CSCI 371: Design and Analysis of Algorithms

Elementary data structures reviewed for efficiency under different conditions. Analysis of problems associated with searching and sorting. This course will also include analysis of advanced data structures including Hash Tables, and Height-balanced trees. It will include the study of algorithms for graph theory, heuristic search, and other topics selected by the instructor. There will be a significant programming component where students will implement and test algorithms. Prerequisites: CSCI 270, MATH 245. (4)

CSCI 386: Computer Networks

An introduction to computer networks and computer communication protocols from the physical layer through the transport layer. Topics include connection oriented and connectionless networks, error detection and correction, LANs, sockets, and routing. Application layer topics can include HTTP, DNS, and email. Prerequisite: CSCI 270. Recommended: MATH 242. (4)

CSCI 387: Special Topics in CSCI

To provide undergraduate students with new, one-time, and developing courses not yet available in the regular curriculum. The title will be listed on the student term-based record as ST: followed by the specific title designated by the academic unit. (1 to 4)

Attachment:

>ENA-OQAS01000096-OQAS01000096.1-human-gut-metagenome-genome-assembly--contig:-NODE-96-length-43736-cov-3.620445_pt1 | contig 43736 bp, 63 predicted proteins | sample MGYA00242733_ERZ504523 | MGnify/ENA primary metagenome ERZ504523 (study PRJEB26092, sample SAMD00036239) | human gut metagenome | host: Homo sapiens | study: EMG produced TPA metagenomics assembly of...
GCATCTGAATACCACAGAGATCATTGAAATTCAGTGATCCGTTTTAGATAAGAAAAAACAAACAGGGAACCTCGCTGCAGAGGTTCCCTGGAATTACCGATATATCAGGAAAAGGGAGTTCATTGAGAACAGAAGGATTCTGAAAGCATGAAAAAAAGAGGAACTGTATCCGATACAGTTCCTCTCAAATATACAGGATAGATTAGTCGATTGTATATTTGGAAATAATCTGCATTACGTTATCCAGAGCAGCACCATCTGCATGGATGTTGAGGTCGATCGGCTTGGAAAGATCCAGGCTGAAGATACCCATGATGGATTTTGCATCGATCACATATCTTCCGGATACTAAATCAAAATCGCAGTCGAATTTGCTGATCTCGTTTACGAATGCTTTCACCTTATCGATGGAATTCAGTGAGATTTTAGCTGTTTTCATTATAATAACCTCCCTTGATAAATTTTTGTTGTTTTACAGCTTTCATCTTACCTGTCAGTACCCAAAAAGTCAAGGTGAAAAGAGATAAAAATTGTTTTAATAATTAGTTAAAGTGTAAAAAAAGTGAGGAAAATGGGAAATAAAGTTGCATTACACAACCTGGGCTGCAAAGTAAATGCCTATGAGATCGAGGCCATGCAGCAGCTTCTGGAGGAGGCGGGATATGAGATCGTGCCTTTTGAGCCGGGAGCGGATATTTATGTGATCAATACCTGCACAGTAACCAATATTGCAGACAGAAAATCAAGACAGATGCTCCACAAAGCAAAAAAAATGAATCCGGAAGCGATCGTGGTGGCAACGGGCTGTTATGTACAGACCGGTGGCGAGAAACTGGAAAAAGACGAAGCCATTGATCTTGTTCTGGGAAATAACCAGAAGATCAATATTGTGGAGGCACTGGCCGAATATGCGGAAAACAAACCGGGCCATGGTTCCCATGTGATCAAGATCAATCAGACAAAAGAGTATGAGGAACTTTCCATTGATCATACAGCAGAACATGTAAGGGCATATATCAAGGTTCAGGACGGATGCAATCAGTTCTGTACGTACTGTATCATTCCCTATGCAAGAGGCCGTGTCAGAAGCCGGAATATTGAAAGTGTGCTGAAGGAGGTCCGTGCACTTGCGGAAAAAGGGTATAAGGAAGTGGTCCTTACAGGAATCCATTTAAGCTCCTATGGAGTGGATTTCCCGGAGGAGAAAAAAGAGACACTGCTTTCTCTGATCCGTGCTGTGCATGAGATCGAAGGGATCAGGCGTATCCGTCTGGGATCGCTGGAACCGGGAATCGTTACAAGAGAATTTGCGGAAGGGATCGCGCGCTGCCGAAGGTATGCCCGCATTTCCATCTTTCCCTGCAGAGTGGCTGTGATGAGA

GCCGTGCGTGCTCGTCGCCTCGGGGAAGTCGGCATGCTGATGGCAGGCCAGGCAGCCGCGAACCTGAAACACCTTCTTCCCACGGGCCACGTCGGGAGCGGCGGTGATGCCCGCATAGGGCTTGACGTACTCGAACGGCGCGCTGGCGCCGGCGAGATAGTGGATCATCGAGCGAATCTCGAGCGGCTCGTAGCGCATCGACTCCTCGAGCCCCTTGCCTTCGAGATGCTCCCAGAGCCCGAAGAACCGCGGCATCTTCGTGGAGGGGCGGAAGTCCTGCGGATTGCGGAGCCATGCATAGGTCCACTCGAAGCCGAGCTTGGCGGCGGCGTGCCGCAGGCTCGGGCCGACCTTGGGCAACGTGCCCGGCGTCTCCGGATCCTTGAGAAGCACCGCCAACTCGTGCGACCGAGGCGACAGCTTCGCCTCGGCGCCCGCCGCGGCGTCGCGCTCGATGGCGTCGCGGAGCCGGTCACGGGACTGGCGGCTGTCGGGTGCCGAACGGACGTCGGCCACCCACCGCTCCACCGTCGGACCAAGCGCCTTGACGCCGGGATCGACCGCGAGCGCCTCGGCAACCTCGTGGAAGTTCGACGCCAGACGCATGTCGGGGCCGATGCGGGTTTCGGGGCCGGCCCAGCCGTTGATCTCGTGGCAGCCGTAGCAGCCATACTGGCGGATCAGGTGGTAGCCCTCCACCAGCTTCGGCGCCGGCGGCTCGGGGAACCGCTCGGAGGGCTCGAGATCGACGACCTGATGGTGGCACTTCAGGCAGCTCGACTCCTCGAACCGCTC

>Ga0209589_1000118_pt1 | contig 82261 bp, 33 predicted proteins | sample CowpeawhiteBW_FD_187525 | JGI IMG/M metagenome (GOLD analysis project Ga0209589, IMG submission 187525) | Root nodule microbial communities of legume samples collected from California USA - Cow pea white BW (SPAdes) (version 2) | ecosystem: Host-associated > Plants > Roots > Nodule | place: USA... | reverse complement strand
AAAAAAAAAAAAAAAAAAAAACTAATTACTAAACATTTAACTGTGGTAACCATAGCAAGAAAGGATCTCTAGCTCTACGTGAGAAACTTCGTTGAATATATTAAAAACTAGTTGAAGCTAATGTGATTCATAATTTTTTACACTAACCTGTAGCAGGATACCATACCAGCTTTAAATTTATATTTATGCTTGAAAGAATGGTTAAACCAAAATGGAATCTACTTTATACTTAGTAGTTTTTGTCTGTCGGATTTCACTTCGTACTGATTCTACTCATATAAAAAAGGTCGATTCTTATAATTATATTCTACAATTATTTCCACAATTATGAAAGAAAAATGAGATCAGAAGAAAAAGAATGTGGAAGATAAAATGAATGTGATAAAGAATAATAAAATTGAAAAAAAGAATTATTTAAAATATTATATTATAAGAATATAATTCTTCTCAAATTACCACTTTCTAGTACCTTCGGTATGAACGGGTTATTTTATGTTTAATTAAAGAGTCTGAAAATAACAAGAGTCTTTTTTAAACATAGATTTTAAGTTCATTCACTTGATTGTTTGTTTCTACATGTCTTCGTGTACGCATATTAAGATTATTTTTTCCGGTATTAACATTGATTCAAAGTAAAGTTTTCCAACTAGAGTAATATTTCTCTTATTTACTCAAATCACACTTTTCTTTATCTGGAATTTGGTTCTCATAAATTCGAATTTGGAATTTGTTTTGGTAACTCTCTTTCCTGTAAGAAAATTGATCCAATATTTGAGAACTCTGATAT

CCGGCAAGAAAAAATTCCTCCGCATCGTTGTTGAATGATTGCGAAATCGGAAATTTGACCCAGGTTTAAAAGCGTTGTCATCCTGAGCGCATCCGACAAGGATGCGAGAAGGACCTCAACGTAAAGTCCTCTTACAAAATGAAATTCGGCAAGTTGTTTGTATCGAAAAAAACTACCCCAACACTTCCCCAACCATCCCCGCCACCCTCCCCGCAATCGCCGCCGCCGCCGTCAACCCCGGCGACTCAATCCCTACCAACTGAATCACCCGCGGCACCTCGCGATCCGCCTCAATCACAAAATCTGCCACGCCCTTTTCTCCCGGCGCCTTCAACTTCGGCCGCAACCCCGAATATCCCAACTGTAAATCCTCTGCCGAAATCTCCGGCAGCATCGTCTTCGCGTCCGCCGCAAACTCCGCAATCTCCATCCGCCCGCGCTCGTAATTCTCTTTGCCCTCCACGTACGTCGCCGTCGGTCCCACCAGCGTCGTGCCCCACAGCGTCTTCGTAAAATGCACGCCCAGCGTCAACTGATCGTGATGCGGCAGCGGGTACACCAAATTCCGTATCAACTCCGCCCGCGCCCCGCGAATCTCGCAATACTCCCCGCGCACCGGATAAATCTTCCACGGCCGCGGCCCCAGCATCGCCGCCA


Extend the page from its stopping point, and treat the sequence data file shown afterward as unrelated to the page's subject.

CSCI 388: Special Topics in Computer Science

To provide undergraduate students with new, one-time, and developing courses not yet available in the regular curriculum. The title will be listed on the student term-based record as ST: followed by the specific title designated by the academic unit. (1 to 4)

CSCI 389: Special Topics in Computer Science

To provide undergraduate students with new, one-time, and developing courses not yet available in the regular curriculum. The title will be listed on the student term-based record as ST: followed by the specific title designated by the academic unit. (1 to 4)

CSCI 390: Objects and Design